tower was struck, was the first to dedicate a newly composed requiem to
the victims. Christopher Rouse, who at the time was in the middle of
composing a requiem inspired by Berlioz, decided not to tie his work to
the disaster, but only to insert a moment of silence to mark the point
in the score when he learned of the attack. After years of delay, due
in part to the difficulties of performance, this requiem will receive
its premiere by the L.A. Master Chorale next March. Danielpour's requiem
was released on CD in 2002.
So far, probably the best-regarded response by a living composer has
been John Adams' On the Transmigration of Souls, winner of the Pulitzer
Prize for Music for 2002. This work concentrates solely on memories of
the victims. Furthermore, it deftly finesses the issue of whether words
should interfere with private interpretations of the music itself by
avoiding complete sentences. Instead, fragments of missing-persons
postings and a quiet recitation of 78 names is enmeshed in a mostly
subdued, superbly balanced orchestral web.
The propriety of Adams' approach, as opposed to the standard full-bore
requiems, lies in the fact that we don't have, after only five years,
the proper perspective necessary to fully comprehend the meaning of the
disaster and set it in the larger context. Take, for example, one of
the greatest works of modern times, Britten's War Requiem. Commissioned
for the 1961 dedication of the new Coventry Cathedral - next to the ruins
of the cathedral bombed in World War II - it is commonly mistaken as
solely a commemoration of that war. But all the Wilfred Owen poetry
within that work refers to World War I, the folly and profoundly devastating
effects of which were only just beginning to be realized decades later.
Nor have these effects ceased even today.
Perhaps 2101 is the proper year for the comprehensive 9/11 requiem to
be written. And what then will be the nationality of the composer who
" ... what we could do is almost create an imaginary city"
The international aspects of 9/11 are to be addressed with the Kronos
Quartet's memorial concert this coming Sept. 11 in Herbst Theatre.
Violinist and Artistic Director David Harrington describes the concert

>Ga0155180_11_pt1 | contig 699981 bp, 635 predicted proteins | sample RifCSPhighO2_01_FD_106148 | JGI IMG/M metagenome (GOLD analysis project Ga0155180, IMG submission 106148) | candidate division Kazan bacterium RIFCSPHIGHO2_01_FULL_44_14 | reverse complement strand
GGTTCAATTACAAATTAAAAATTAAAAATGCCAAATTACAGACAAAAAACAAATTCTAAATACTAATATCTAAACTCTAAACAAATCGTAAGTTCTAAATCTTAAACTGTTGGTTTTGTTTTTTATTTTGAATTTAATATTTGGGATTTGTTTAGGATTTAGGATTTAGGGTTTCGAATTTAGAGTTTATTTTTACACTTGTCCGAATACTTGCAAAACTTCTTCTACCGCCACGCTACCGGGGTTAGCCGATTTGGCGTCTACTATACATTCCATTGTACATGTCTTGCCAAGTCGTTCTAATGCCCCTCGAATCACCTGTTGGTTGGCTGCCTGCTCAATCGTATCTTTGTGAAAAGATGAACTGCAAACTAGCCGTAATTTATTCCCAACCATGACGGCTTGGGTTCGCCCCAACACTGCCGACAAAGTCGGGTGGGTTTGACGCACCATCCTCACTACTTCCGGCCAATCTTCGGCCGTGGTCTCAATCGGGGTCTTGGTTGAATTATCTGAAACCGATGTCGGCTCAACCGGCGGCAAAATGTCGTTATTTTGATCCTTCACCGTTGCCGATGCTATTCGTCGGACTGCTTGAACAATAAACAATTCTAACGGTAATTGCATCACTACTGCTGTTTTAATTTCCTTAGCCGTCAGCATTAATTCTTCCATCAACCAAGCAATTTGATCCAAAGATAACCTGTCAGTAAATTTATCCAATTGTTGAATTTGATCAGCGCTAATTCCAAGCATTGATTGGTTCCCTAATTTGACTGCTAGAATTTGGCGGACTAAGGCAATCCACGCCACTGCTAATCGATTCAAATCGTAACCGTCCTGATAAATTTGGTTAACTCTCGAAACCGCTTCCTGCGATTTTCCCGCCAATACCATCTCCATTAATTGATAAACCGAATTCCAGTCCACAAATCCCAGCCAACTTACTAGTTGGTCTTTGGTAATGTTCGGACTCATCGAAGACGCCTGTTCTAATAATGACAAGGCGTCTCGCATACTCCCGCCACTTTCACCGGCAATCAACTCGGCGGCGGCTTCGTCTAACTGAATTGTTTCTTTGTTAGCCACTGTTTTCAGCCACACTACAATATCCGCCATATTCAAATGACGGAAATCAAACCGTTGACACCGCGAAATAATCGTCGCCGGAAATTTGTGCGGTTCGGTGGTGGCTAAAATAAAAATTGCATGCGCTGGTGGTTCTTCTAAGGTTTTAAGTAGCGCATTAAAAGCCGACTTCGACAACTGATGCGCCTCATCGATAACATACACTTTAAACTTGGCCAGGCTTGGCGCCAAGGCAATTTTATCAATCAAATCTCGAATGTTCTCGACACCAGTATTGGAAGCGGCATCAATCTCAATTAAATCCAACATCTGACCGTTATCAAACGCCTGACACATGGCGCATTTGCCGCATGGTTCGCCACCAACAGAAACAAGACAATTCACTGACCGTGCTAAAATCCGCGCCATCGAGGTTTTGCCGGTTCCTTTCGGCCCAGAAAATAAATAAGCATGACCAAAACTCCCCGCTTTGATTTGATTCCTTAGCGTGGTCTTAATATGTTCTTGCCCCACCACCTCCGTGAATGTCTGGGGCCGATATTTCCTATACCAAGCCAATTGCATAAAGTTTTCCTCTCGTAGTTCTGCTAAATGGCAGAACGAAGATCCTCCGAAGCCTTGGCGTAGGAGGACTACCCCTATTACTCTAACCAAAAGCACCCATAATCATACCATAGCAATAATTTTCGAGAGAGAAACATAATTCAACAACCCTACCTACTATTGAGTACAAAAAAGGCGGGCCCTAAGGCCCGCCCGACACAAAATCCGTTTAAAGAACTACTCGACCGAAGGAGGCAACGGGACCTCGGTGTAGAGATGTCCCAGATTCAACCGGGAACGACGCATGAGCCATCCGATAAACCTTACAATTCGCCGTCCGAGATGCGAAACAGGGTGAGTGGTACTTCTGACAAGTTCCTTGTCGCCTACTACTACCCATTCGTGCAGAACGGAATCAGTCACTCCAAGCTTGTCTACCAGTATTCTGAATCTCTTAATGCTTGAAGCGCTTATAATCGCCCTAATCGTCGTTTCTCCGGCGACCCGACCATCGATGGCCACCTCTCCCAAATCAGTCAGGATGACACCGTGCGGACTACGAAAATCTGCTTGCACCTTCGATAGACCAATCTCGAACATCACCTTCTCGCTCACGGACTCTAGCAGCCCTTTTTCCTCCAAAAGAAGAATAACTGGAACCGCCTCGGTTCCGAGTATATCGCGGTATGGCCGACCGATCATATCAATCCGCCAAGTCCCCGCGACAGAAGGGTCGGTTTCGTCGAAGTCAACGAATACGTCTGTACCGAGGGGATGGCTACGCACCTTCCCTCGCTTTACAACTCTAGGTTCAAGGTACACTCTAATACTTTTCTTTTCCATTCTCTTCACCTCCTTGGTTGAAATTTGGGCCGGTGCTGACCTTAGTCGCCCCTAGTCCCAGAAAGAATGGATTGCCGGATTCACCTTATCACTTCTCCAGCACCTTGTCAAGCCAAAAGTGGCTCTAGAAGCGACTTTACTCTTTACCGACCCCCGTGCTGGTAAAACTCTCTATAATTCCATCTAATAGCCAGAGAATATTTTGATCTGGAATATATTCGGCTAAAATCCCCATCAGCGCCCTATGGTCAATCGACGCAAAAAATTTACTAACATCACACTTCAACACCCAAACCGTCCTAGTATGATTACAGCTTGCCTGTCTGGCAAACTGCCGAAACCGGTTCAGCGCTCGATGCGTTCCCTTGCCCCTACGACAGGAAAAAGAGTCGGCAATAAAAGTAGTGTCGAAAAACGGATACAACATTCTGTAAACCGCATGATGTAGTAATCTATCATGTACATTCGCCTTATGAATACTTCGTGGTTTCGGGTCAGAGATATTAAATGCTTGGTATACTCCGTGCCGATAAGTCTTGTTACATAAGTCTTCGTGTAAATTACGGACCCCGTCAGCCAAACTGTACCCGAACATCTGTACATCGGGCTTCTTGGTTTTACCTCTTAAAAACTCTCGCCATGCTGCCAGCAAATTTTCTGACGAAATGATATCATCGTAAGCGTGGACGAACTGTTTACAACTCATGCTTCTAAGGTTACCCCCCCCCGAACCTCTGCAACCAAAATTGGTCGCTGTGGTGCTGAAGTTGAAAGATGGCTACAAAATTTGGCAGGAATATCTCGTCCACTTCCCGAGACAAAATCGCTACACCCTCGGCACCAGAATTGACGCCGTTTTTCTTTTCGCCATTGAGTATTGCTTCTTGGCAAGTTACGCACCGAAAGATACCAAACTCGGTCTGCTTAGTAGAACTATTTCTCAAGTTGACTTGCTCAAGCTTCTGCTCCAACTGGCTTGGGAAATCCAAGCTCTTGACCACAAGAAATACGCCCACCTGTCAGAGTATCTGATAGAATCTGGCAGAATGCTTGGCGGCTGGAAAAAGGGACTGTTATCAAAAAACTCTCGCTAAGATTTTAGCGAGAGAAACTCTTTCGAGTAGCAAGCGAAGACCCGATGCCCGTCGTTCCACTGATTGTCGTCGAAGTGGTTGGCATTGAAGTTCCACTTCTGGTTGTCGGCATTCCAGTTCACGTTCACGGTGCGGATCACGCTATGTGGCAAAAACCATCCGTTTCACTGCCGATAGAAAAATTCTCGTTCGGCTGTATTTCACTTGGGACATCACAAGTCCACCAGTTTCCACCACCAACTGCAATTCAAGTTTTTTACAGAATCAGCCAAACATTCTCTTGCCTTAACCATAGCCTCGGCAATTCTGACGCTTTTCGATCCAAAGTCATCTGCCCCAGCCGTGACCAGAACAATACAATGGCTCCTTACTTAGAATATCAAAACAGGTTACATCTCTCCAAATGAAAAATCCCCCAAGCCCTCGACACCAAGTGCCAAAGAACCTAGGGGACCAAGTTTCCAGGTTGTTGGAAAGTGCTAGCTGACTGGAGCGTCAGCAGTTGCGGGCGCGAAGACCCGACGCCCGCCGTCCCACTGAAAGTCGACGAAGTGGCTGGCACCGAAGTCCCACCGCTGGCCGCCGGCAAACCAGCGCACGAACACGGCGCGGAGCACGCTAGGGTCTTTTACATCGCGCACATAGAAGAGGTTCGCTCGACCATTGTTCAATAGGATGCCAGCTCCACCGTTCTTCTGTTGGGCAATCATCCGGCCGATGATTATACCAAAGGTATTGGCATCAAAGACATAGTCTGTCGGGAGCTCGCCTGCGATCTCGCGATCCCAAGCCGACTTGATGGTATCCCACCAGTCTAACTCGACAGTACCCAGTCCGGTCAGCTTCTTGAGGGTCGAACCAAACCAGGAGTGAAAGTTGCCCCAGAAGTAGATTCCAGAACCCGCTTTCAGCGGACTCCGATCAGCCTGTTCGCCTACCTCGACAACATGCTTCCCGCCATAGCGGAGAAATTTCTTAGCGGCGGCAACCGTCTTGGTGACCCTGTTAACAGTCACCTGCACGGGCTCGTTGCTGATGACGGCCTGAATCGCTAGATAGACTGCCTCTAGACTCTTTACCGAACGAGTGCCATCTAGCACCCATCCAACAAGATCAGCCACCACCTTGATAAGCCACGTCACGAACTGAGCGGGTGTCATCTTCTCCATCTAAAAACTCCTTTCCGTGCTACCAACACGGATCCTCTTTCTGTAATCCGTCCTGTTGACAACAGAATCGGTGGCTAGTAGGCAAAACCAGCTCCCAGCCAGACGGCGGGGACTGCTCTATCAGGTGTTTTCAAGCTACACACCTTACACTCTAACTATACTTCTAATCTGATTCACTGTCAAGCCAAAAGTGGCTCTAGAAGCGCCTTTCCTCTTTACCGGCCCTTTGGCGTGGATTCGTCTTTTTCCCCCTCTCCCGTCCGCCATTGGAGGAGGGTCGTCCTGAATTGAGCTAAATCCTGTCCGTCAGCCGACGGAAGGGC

concept this way:
It became clear to me that what would feel most right ... was
to try to give our listeners a sense of many musical perspectives,
almost like a mosaic or tapestry of humanity, and that there
should be some music that's awesomely beautiful, some music
that's incredibly angry, and music perhaps from places that we
don't commonly get to hear in concert halls in the United States.
... It occurred to me that maybe what we could do is almost
create an imaginary city.
To do this, Harrington has crafted his own transmigration, a progressive
"musical meditation" of 11 works from 10 countries. The concert begins
with glosses on the muezzin's call to prayer, then moves through Iraqi
and Indian music to a climatic Armenia by the German industrial band
Einsturzende Neubauten ("Collapsing New Buildings") and a shattering
remix of prerecorded "1001 Kronos Quartets" in the work Spectre, by
Canadian "plunderphonist" John Oswald. Following a centerpiece of sorts,
Michael Gordon's frightening manipulations of children's voices describing
the disaster (The Sad Park), the concert concludes with a pair of
conciliatory works by Terry Riley (an excerpt from Sun Rings) and
Osvaldo Golijov and Gustavo Santaolalla (Darkness 9/11), culminating
in Kronos-accompanied Nordic choruses with the Piedmont Choirs Concert
We have many imaginary cities: the New York that once existed; the
countless cities today that reflect past acts of bloodshed and compassion;
and the future cities that we all have a responsibility to build as the
community of mankind. We have yet to witness the full consequences of
9/11, that indelible mark on the calendar. To which "history's call" -
heard by the President, ourselves, and the rest of the world in so many
different ways - will we rise?
In the meantime, music, that blessing, or call to arms, will be with us
to calm, and stir, our souls.